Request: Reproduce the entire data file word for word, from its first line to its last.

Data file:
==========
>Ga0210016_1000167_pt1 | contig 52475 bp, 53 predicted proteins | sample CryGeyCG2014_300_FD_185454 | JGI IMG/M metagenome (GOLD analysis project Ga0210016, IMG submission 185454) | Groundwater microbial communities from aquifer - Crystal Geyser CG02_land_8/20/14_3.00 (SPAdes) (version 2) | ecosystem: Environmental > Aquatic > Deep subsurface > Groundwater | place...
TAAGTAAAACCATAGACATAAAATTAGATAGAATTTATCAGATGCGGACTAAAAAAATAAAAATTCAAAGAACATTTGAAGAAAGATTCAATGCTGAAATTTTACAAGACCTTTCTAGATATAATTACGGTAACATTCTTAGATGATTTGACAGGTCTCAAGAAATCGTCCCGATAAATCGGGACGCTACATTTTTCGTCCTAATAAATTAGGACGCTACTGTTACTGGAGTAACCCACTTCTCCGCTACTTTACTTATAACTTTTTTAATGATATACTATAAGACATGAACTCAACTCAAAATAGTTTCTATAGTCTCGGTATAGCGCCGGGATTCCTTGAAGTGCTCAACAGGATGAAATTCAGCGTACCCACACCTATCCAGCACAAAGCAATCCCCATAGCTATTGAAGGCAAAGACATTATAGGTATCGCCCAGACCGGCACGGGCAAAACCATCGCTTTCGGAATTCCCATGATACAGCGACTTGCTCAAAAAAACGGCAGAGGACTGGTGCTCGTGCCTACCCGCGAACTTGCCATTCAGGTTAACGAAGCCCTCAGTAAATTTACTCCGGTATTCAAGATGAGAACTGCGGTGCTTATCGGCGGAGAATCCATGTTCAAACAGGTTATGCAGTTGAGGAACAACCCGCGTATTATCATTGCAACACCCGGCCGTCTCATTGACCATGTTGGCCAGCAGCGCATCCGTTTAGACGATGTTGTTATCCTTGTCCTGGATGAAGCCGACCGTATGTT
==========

>Ga0210016_1000167_pt1 | contig 52475 bp, 53 predicted proteins | sample CryGeyCG2014_300_FD_185454 | JGI IMG/M metagenome (GOLD analysis project Ga0210016, IMG submission 185454) | Groundwater microbial communities from aquifer - Crystal Geyser CG02_land_8/20/14_3.00 (SPAdes) (version 2) | ecosystem: Environmental > Aquatic > Deep subsurface > Groundwater | place...
TAAGTAAAACCATAGACATAAAATTAGATAGAATTTATCAGATGCGGACTAAAAAAATAAAAATTCAAAGAACATTTGAAGAAAGATTCAATGCTGAAATTTTACAAGACCTTTCTAGATATAATTACGGTAACATTCTTAGATGATTTGACAGGTCTCAAGAAATCGTCCCGATAAATCGGGACGCTACATTTTTCGTCCTAATAAATTAGGACGCTACTGTTACTGGAGTAACCCACTTCTCCGCTACTTTACTTATAACTTTTTTAATGATATACTATAAGACATGAACTCAACTCAAAATAGTTTCTATAGTCTCGGTATAGCGCCGGGATTCCTTGAAGTGCTCAACAGGATGAAATTCAGCGTACCCACACCTATCCAGCACAAAGCAATCCCCATAGCTATTGAAGGCAAAGACATTATAGGTATCGCCCAGACCGGCACGGGCAAAACCATCGCTTTCGGAATTCCCATGATACAGCGACTTGCTCAAAAAAACGGCAGAGGACTGGTGCTCGTGCCTACCCGCGAACTTGCCATTCAGGTTAACGAAGCCCTCAGTAAATTTACTCCGGTATTCAAGATGAGAACTGCGGTGCTTATCGGCGGAGAATCCATGTTCAAACAGGTTATGCAGTTGAGGAACAACCCGCGTATTATCATTGCAACACCCGGCCGTCTCATTGACCATGTTGGCCAGCAGCGCATCCGTTTAGACGATGTTGTTATCCTTGTCCTGGATGAAGCCGACCGTATGTT